Saliba sometimes struggles when he’s isolated in a 1v1 while positioned in front of goal and against an attacker who’s facing the goal. We see an example of one occasion where Nice’s opponents created this scenario in figure 16. Here, Nice’s left-back was dragged upfield by the opposition’s wide man, resulting in space opening up between that defender and Saliba, which another opposition attacker exploits via his run. The wide man in possession spots this run and plays a through ball to this attacker. This drags Saliba into a 1v1.
This scenario differs from the ones we analysed previously, where in figure 13 we saw Nice defending as a compact unit and Saliba defending against an attacker with his back to him, while in figures 14 and 15, we saw Saliba recovering and moving in the same direction as the attacker. Here, Nice are not as compact, and the attacker is moving towards goal, with Saliba defending him head-on.
The attacker ends up taking the ball towards the byline and Saliba follows. The centre-back engages with the attacker with a shoulder, however, the shoulder was not done aggressively enough to do anything more than just slightly knock the attacker off balance. As a result, the attacker could recover and as play moves on, he carries the ball into Nice’s penalty area and assists a shot in the box.
This highlights how when Saliba is forced to engage in defensive duels in scenarios that don’t suit him, he can be exposed. While he’s got size and strength on his side, Saliba doesn’t always use these qualities when forced to defend more aggressively.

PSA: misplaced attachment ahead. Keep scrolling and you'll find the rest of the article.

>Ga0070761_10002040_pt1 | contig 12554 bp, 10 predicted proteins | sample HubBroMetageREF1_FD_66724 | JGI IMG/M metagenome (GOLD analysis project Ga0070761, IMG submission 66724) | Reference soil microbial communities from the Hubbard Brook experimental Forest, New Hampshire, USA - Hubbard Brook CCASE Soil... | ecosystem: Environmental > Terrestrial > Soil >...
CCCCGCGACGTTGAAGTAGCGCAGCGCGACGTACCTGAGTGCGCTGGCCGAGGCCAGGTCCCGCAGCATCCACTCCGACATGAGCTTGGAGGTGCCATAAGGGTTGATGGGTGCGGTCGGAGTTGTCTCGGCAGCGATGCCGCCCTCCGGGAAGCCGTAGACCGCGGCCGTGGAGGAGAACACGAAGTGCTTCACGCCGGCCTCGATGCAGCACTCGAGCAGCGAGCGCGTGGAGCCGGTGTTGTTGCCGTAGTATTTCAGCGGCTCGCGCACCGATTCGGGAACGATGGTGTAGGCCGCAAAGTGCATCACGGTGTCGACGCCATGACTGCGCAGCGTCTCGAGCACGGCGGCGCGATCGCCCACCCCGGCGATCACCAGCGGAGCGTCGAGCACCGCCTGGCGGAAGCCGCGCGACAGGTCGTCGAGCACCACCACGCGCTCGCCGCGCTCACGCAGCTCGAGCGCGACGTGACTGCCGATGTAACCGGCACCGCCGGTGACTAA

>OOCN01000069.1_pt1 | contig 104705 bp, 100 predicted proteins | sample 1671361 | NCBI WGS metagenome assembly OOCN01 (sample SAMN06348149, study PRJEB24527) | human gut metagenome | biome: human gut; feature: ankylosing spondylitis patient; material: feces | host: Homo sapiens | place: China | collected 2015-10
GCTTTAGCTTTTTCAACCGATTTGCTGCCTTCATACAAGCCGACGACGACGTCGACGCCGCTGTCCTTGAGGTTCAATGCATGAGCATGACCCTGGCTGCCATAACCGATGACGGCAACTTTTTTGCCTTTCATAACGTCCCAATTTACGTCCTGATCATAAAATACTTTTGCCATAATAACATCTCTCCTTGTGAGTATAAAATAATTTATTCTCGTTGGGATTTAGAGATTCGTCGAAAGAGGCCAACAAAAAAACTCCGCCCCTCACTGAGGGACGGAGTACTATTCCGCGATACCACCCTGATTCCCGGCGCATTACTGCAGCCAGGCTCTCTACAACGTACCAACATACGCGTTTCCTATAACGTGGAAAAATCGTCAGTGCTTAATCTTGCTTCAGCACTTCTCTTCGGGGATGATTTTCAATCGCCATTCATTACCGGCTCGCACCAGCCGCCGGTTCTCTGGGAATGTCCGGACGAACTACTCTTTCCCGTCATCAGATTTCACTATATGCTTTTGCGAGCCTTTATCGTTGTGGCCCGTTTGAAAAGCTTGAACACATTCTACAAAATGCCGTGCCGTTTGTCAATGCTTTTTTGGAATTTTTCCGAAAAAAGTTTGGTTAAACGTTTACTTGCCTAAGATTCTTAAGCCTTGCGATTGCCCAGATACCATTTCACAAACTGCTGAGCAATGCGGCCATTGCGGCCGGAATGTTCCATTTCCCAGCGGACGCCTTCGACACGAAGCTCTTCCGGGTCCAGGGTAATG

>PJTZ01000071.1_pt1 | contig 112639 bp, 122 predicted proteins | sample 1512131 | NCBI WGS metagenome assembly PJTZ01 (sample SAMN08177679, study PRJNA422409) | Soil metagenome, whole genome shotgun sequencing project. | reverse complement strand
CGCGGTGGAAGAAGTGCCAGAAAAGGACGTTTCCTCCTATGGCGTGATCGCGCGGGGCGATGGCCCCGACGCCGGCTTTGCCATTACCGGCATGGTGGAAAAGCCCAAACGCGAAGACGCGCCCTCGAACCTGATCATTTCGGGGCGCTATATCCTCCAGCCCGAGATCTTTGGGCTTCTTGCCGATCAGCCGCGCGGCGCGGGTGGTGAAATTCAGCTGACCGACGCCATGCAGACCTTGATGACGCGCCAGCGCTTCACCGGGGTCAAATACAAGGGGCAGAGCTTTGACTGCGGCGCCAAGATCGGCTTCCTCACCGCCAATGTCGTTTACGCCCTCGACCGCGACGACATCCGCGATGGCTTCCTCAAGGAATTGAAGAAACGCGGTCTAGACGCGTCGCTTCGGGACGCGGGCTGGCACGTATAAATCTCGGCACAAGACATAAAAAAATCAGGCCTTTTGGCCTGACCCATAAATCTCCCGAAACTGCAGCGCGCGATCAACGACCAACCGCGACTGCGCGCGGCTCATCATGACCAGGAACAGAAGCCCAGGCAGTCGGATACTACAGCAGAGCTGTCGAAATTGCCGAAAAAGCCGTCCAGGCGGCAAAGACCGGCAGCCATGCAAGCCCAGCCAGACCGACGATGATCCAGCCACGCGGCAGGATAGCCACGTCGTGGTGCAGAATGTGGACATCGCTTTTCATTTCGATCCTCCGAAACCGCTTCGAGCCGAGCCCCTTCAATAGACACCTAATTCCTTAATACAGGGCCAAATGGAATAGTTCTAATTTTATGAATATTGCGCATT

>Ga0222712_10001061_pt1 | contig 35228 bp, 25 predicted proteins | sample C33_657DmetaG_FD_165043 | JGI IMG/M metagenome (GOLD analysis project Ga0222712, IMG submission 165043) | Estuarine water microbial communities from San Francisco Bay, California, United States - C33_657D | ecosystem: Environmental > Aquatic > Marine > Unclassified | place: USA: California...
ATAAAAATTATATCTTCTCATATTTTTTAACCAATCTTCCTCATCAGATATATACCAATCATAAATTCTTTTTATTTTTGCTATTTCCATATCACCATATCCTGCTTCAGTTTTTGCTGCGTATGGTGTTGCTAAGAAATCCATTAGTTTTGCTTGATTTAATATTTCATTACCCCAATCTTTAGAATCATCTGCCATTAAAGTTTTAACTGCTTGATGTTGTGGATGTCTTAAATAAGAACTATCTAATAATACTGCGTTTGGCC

This is not his comfort zone. His size undoubtedly helps him with aerial duels – he engaged in the third-most (3.46 per 90) of any Nice player this past season, impressively winning the 23rd-most (63.01%) of any player in France’s top-flight. However, he doesn’t always use enough force when dragged into ground duels and as a result, attackers can get past him. So, Saliba’s aggressiveness is something for Arteta and his coaching staff to work on. There is nothing at all wrong with how Saliba prefers to defend, but sometimes he’s forced to defend more aggressively and this is where he must be prepared to prevent scenarios like this from recurring.
In figure 17, we see another example of Saliba becoming isolated 1v1 out wide. Just before this image, the centre-back got close to the opposition attacker, aiming to prevent him from turning via his positioning as this attacker had the ball played into his feet from deep. However, Nice aren’t very compact here and the attacker had space to move into despite Saliba’s efforts.
As the attacker received the ball, he shifted his weight from the front of his feet to the back and this shift in weight and body positioning helped him to get past Saliba. While the 20-year-old Arsenal man is often able to keep up with attackers moving in behind, he doesn’t turn quickly. This is an area that can be exposed by tricky dribblers who force him to twist inside and outside, so, again, when isolated in 1v1s, there are ways of hurting Saliba. This is something Arsenal’s opponents will want to be aware of next term.